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Re: New now reading

Postby FOR5 » 10 Aug 2017, 10:09

Got these two out from the library last week, read The Mixer, really good. Not started No Hunger in Paradise yet, though I have got The Nowhere Men by the same author and it was a brilliant read.

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Re: New now reading

Postby Geezee » 14 Aug 2017, 09:28

Tactful Cactus wrote:
Grey Error wrote:
Tactful Cactus wrote:
I loved it -- especially his crazy Haiti hiatus in the 1980s


That was INSANE. I was crying with laughter.


Trynka's Bowie bio is a good companion.


I just finished the Iggy bio - really perfect summer reading, and I'll move onto the Bowie bio as well - as you say it seems to make for a good companion piece. Someone else mentioned (regarding the Bowie bio) that Trynka was strangely mute on the subject of the actual music - and I found this very much to be the case for the Iggy bio as well. He mentions that Fun House is one of the best albums of all time many times - but never explains why or what specifically. To the extent that he examines the music, he spends one paragraph on the debut album talking about where each riff came from - which actually I found quite interesting as I didn't know any of them (for example that some of them came from The Byrds, which hadn't connected with me before at all). I'd have liked more of that, and while he is good at grappling with the Iggy versus Jim Osterberg conflicts and has researched his life admirably, there are very occasions where we actually hear Jim/Iggy's own voice - interviews etc - which makes him seem quite remote.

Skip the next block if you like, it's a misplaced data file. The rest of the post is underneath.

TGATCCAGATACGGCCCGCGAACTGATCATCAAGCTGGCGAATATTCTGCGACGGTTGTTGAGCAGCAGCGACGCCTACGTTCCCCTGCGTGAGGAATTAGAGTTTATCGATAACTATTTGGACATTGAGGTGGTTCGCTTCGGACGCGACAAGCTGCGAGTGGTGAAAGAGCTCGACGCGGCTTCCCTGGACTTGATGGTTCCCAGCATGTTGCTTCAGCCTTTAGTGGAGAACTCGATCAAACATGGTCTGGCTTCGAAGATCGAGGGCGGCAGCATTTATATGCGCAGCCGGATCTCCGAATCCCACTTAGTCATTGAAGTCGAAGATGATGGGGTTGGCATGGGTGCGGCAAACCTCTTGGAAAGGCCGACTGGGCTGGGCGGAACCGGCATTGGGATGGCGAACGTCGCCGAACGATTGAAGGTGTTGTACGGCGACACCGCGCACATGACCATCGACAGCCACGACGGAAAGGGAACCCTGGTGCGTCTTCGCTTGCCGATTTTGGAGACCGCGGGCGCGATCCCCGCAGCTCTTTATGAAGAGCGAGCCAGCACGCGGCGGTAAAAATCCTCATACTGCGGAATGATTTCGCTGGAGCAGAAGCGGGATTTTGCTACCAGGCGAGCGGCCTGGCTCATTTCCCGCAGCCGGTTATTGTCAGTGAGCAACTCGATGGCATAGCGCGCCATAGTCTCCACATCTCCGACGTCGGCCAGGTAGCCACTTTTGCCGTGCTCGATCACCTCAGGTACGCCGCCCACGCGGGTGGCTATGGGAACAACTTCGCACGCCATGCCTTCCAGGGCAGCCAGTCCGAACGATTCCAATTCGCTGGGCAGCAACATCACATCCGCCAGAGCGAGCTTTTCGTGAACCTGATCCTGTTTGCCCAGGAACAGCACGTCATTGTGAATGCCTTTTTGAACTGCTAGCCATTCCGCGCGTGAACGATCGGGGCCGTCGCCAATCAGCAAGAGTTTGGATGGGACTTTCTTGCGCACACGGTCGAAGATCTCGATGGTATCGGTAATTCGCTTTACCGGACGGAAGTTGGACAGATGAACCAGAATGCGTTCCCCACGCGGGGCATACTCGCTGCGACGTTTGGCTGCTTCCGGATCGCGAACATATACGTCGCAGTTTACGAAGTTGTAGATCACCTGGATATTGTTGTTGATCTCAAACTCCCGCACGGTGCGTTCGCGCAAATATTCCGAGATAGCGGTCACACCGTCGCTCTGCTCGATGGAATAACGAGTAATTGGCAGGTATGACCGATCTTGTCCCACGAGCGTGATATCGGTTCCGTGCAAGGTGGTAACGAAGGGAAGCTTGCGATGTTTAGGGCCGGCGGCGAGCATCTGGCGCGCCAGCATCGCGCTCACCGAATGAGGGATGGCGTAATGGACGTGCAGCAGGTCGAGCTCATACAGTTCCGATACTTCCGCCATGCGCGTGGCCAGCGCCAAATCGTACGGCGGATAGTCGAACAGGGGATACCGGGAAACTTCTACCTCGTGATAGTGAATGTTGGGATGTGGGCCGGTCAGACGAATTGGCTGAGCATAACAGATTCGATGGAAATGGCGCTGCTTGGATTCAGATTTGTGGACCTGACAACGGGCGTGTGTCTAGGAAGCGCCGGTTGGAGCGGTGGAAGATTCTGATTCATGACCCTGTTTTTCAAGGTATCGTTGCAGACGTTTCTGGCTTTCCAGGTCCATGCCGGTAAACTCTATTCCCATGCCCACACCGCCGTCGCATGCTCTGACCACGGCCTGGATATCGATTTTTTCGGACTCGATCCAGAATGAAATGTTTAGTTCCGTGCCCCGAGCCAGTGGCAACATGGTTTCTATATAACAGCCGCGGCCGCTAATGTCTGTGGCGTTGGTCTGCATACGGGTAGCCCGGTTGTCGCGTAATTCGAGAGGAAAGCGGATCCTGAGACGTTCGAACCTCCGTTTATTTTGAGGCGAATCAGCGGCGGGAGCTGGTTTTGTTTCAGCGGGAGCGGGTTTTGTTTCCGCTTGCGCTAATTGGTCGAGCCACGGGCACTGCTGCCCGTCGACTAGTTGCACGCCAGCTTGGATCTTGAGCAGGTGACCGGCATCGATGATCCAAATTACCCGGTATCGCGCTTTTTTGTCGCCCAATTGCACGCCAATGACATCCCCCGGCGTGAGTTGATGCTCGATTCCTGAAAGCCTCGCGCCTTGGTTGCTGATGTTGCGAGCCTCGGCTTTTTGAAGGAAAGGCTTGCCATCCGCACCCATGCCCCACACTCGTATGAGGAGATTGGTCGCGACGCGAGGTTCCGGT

Probably my biggest qualm otherwise is the lack of insight gleaned on Ron Asheton. Yes, it's a bio on Iggy, but Trynka repeatedly mentions that the key to understanding Iggy is to understand Ron - but then he never proceeds to examine Ron in any meaningful way. For example, I've always found Ron's fascination with nazism to be difficult to deal with - and goes very contrary to the "gentle" image that he generally had (versus the more demonic James Williamson). Trynka essentially dismisses it as harmless fun - and makes jokes at how Ron kindly refrained from wearing one of his gestapo uniforms at Iggy's first wedding to a jewish girl (and wore a German army one instead, or something like that). But even the recent Stooges doc gleans some more interesting insight into this than Trynka does (which is pretty damning considering a documentary only has an hour or so to cover it's territory) - it makes the connection between this fascination and the Ashetons' father (which still doesn't really explain it, but at least it opens a door to understanding it).

Sometimes find the jokey tone about underage sx to be difficult to deal with - it's a difficult subject, and should be handled as such. But otherwise, very well-researched and written (sometimes needed tighter editing - Danny Sugarman gets weirdly introduced twice).
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Re: New now reading

Postby rorebhoy » 14 Aug 2017, 10:10

Just finished two soul biogs this week.